Looking into the mouth of the hopper which mine carts dumped into at the top of the Concentrator.
A side view of the oven pusher from the ground. The tallest coal bunker looks tiny in the distance, though on the scale of the factory it’s practically on top of me as I’m taking the picture.
The top of the docks are so rotten in places that you can see the lake through the boards. In the foreground you can see the controls for the chutes, which work on a clutch.
Little has changed inside the mill, but since it was built in 1916, many tanks and ancillary buildings have popped up around it.
One of the cupola air intakes, rattled loose by the demolition downstairs, hangs stranded on the second floor. You can see that the floor I’m standing on in this picture used to extend all the way to the right wall. The blue paint on the wall made the climb absolutely worth it.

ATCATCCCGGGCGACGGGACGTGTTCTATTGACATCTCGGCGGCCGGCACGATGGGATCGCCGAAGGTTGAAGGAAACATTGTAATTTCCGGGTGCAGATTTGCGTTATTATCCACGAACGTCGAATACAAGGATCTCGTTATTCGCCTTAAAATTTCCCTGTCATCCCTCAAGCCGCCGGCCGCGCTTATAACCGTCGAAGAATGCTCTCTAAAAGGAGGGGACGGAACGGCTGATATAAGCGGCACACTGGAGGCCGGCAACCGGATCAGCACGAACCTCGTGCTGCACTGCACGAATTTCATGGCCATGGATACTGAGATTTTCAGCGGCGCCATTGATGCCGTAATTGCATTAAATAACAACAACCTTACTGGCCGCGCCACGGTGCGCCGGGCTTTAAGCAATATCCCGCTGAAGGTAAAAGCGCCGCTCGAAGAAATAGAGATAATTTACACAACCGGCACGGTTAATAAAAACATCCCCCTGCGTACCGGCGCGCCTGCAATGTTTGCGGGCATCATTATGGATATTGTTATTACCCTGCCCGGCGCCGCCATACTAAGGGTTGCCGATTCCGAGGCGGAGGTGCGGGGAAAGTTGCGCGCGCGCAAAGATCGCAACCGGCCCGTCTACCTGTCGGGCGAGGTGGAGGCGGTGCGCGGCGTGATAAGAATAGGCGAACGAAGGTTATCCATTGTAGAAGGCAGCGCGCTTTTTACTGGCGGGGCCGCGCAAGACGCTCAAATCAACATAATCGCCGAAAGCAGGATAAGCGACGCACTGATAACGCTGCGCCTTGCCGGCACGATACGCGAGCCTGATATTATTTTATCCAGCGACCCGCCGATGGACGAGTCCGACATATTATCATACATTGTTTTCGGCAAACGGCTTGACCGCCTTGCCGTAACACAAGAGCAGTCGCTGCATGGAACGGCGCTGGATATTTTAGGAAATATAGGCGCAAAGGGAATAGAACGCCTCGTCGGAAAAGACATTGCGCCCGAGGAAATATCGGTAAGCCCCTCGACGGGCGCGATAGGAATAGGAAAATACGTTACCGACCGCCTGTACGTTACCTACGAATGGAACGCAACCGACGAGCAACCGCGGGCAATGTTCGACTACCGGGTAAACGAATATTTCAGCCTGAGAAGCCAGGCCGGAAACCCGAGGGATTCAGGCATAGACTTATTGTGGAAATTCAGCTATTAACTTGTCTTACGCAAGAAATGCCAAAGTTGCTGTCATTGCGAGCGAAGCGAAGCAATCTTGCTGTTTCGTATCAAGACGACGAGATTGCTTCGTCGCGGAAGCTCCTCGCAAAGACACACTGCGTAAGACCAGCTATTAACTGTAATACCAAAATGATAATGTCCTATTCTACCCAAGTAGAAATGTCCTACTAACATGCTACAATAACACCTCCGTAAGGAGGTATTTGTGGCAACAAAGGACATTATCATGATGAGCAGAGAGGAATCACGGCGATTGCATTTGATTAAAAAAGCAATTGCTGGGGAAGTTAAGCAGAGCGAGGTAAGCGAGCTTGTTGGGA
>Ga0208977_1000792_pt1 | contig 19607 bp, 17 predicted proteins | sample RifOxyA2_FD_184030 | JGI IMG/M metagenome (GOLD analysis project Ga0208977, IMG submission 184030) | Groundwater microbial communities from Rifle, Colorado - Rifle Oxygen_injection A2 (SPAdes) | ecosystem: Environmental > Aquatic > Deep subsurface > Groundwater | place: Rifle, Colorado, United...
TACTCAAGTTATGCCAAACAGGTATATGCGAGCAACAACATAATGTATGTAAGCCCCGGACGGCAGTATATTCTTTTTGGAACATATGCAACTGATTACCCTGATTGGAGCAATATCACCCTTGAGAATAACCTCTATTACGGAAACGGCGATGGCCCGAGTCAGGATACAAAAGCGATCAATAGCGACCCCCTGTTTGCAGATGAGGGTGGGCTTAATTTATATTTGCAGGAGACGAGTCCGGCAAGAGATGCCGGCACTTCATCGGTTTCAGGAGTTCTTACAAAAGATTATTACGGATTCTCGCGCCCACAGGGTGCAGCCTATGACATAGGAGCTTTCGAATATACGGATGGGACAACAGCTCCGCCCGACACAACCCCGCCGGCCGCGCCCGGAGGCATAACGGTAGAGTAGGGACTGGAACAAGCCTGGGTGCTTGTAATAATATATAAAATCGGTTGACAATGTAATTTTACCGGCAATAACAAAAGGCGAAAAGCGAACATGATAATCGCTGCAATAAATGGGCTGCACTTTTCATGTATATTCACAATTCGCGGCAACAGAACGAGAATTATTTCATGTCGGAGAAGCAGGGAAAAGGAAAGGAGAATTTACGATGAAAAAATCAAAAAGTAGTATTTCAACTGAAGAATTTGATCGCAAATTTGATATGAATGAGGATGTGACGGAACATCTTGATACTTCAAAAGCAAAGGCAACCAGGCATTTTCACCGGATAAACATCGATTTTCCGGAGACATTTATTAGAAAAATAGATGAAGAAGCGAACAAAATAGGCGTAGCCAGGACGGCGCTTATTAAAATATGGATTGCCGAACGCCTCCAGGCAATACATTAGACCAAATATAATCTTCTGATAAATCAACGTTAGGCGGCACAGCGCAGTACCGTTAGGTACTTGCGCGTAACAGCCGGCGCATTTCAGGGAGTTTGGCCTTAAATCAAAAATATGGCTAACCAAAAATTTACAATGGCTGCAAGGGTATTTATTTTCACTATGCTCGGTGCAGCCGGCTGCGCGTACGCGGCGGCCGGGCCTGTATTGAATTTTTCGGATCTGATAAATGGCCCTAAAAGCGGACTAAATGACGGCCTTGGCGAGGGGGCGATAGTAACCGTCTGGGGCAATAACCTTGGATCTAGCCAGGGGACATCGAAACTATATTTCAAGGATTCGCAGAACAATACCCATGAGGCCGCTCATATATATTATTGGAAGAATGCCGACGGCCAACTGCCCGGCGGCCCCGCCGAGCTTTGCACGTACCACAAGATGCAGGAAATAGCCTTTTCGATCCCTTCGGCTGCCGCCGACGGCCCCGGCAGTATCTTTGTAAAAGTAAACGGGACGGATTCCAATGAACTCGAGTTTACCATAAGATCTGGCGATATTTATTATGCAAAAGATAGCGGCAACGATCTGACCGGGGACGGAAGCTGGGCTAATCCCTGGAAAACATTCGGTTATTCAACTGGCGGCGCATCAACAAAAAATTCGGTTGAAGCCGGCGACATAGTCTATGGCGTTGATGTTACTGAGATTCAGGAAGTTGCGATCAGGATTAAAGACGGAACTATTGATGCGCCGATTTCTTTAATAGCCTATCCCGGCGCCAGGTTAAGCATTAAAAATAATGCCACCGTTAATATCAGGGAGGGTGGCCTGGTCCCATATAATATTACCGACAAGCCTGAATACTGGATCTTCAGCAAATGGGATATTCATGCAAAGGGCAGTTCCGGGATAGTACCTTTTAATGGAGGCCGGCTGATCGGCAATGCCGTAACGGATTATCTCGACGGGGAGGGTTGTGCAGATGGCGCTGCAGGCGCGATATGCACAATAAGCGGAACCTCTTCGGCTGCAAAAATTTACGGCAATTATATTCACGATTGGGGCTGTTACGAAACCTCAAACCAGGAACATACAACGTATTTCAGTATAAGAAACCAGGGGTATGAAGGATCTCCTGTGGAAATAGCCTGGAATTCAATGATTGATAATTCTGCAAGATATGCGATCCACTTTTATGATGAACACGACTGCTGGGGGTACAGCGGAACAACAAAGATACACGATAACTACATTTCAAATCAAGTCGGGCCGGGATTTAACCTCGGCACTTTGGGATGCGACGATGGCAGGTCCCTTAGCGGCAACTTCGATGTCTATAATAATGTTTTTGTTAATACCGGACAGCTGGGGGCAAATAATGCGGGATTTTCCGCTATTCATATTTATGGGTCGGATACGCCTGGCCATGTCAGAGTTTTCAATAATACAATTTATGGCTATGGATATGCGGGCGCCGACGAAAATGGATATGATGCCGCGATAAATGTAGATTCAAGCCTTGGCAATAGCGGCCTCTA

Shuttered windows on the side of one of the collapsing bonded warehouses.
What I make out to be the dining room or great hall of the castle, as seen through of the side rooms, which appeared to be a very ruined library. Teenager graffiti looks cooler in French.
2005. Looking across the Mississippi from a park the night after the first snow.
Looking from the crane-motor catwalk into the Calumet. The arm shown here with the pulleys looped through it would have been lowered and the bucket conveyor in it would throw grain to waiting ships and boats bound for flour mills and foreign lands.